The Bodice Politic

If a powerful woman flashes decolletage, Americans will talk


On the beach, in the boudoir, at a birthday bash, we're used to it.

But on a cooking show? At a speaking engagement? On the campaign trail?

Cleavage -- once hidden, covered or, at best, barely hinted at -- has been popping out in the most unexpected places lately.

Famously conservative dresser Sen. Hillary Rodham Clinton showed hers on the Senate floor recently. Billionaire book-writer (of children's books, no less) J.K. Rowling often reveals hers in promotional pictures and magazine shots. And Giada de Laurentiis, host of the Food Network's Everyday Italian, bares enough cleavage to have some viewers tuning out.

"I'm sorry, but I don't want a side order of boobs with my food," says Kim Mitchell, 34, of Philadelphia, who is annoyed by de Laurentiis' low-cut sweaters in the kitchen.

Indeed, the recent display of decolletage has sparked a bit of a debate, particularly among women: Is cleavage making a comeback? And if so, when is it appropriate to show it off?

Lois Joy Johnson, beauty and fashion director of More magazine (a magazine for women over 40), remains somewhat in the old-fashioned camp when it comes to women revealing too much of their breasts in public, particularly if they're professional or serious.

"There's a difference between having a firm, healthy body that is glorious and being sexual," says Johnson. "And I think the difference comes when you start talking about showing more than a shadow, the shadow being when you get to the very top of your breasts."

A shadow, Johnson says, is a "suggestion" of sexuality, not a full-frontal viewing.

"And that has always been a very classy thing -- button-down shirts, unbuttoned to just where your bra starts, cashmere sweaters with no real skin showing -- that's a suggestive thing," Johnson says.

The discussion about decolletage is as unnecessary as it is long-standing, says Nili Sachs, psychotherapist and author of Booby-Trapped, How to Feel Normal in a Breast-Obsessed World.

"What is the big deal about cleavage? Women have always had cleavage," Sachs says. "Give us a break already."

Sachs has spent years studying women's attitudes about their breasts, here and in other countries, and says Americans are, by far, the most obsessed with them.

"If you compare it to other cultures, it's a no-brainer," Sachs says. "It's a normal, natural thing. The American culture is so conservative."

We're also a little bit schizophrenic, she says.

"On one hand we have a culture that is so obsessed with breasts, we buy high school graduation gifts -- sweet 16 gifts -- of breast implants for our daughters," Sachs says. "Then, when we see cleavage, we say, 'Ohmigod, look at the cleavage!'"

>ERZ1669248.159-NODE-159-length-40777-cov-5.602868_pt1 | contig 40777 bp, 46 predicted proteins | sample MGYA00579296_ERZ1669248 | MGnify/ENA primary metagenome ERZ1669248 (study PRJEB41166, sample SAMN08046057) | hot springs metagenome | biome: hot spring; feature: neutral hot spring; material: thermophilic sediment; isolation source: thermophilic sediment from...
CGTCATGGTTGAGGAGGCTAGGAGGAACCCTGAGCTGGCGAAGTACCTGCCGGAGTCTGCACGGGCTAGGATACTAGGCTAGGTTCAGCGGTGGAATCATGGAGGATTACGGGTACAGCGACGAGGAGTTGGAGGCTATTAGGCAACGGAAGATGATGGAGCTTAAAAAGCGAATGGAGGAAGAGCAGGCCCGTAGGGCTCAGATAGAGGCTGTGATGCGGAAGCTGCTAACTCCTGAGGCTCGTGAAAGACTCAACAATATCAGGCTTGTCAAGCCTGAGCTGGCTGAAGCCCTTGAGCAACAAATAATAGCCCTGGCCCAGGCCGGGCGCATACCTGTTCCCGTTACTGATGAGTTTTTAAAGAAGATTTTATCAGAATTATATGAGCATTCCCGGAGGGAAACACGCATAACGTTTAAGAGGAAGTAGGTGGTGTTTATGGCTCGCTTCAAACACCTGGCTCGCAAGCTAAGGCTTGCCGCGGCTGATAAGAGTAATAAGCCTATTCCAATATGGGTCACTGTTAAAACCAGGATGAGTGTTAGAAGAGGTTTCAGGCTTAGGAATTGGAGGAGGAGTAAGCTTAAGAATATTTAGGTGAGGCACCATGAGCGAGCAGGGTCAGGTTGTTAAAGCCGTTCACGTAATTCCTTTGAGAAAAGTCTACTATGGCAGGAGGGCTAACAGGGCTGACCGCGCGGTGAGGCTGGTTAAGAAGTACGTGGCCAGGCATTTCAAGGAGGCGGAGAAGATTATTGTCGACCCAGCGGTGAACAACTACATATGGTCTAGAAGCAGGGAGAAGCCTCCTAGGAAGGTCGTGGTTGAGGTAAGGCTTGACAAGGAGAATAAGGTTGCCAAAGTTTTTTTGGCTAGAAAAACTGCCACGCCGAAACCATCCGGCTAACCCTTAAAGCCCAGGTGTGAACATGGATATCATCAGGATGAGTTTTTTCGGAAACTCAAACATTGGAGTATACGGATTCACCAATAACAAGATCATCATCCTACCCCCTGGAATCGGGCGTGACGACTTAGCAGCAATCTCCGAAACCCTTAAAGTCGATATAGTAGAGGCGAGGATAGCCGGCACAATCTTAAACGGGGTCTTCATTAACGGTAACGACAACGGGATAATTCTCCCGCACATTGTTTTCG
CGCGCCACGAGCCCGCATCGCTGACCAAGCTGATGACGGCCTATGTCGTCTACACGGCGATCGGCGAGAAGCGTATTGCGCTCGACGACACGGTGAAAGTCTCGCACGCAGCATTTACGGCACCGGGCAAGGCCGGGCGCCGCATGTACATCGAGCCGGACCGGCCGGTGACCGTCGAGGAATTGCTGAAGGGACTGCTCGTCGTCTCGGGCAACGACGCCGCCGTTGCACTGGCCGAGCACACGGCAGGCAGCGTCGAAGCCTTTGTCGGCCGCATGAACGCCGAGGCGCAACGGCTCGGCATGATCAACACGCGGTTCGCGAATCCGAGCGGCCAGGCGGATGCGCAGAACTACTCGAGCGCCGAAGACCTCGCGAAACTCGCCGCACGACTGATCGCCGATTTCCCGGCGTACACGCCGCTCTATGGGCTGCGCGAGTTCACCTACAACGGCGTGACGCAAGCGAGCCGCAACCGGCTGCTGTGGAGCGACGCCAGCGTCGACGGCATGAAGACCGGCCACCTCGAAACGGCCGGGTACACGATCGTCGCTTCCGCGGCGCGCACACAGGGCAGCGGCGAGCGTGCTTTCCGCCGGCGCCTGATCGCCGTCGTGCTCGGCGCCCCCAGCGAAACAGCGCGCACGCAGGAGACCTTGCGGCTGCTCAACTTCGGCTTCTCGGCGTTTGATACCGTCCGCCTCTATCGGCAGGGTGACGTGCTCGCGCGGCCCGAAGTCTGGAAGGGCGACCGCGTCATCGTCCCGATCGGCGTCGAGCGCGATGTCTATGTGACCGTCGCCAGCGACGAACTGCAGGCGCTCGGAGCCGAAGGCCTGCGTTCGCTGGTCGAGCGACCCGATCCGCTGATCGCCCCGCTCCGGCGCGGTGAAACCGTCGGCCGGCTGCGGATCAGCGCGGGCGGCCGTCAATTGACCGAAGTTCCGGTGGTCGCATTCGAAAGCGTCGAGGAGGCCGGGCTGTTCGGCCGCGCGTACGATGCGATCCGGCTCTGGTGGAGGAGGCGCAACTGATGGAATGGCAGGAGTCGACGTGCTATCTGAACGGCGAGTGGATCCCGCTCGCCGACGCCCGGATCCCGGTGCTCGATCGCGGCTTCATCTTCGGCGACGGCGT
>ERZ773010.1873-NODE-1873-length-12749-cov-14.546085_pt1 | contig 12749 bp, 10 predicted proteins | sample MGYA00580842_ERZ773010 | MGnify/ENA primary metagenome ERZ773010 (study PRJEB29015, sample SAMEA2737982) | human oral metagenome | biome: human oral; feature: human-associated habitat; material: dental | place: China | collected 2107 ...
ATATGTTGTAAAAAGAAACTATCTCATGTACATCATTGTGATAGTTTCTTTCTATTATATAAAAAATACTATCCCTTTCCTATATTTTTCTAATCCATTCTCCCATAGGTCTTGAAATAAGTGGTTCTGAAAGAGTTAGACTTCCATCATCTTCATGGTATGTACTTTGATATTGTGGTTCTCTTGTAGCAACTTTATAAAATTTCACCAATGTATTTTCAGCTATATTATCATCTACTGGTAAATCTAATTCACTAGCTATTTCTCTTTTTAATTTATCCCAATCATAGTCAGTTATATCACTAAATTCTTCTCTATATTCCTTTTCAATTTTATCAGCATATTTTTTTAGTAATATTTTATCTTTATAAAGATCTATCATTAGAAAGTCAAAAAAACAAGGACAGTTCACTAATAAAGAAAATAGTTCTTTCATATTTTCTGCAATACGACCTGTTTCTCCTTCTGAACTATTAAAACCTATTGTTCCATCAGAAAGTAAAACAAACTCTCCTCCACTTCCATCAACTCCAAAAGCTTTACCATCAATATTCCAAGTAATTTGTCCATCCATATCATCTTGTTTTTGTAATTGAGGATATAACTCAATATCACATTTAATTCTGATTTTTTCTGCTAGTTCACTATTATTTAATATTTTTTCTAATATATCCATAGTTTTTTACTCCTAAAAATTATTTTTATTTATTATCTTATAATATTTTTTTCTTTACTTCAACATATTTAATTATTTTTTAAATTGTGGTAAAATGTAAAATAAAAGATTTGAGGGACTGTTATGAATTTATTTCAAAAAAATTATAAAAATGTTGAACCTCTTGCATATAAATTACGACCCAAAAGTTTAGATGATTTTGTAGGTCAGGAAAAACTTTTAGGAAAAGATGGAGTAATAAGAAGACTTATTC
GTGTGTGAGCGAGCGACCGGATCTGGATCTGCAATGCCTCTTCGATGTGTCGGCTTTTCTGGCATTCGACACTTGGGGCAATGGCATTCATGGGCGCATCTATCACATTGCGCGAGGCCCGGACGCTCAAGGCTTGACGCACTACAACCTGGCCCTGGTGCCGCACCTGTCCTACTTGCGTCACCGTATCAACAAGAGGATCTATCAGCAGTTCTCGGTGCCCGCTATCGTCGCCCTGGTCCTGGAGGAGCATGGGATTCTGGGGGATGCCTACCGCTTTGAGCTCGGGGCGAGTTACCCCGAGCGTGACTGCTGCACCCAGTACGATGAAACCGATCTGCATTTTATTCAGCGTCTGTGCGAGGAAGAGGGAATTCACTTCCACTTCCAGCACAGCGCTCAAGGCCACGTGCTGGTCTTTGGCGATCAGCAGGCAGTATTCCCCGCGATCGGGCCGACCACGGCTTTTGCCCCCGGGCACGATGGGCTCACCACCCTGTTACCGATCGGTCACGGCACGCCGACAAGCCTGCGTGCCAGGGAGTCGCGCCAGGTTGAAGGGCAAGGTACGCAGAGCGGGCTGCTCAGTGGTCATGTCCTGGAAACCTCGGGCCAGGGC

Case in point: The brouhaha over Sen. Clinton's slight show-of-cleavage recently. Speaking last month to members of Congress about higher education costs, Clinton wore a pink blazer and a black top with a V-neck.

The top showed the tiniest bit of a cleft created when breasts come together; on Pamela Anderson, it would have been considered positively Puritanical.

But on Clinton, the hint of breasts suggested something else: that the Senator-who-would-be-President wants the world to know she is, indeed, a woman.

If that is true, Clinton is not the only woman of a certain age ready to flaunt her femininity -- even in the business world.

When Debra Dinnocenzo, who just turned 53, launched a new Web site for her Pittsburgh-based consulting and training company, she opted for photos that showed a little cleavage. The two photos on, that show the author, speaker and mother of a 14-year-old, in low-cut dresses or tops, made Dinnocenzo feel like she looked "less closed-off."

"I think many of us in the 50-ish age group are still recovering from the era of early entrants into the business world, where we felt we had to blend in and look and act like serious business people, which meant look and act like men," says Dinnocenzo. "I believe we feel more confident and safer now in expressing our feminine aspects, including our looks. ...Of course, we still have to work hard, be incredibly competent and get the job done. But we can do that handily, even with a little cleavage."

Jennifer Kalita, of Silver Spring, isn't a baby boomer, but was raised by one..

These days, the small business consultant and mother of two small children thinks it's all right to be serious and sexy.

"When I'm at meetings, I do like to dress like a woman," says Kalita, 34. "I'm very prone to the deep 'V.'"

"And after having two children," she says, with a laugh. "God gave me a little more to work with."

Still, Kalita says she often considers when getting dressed whether she looks too much like "a bimbo."

"I think there's a fine line between being sexy and powerful and being sleazy," she says.

That's the line that cooking-show-lover Mitchell thinks many of the Food Network's most popular hotties cross.

"I've noticed that women's tops are showing more cleavage," says Mitchell, who blogged about it on a foodie message board recently. "And Food Network hosts are some of the worst offenders. Giada ... Rachael Ray and Sandra Lee are showing [it] all."

Mitchell finds the exposure, er, distasteful.

"Why are they flashing us?" she says.

But just as many women say more power to Giada, Rachael, Sen. Clinton, et al.

"If you've got it, flaunt it," says Carol Bloom Stevens, 54, of Bedford, New York. "It's no longer a sign of being cheap or a bimbo. The idea is to use whatever you got. If it's your best asset, show it off."

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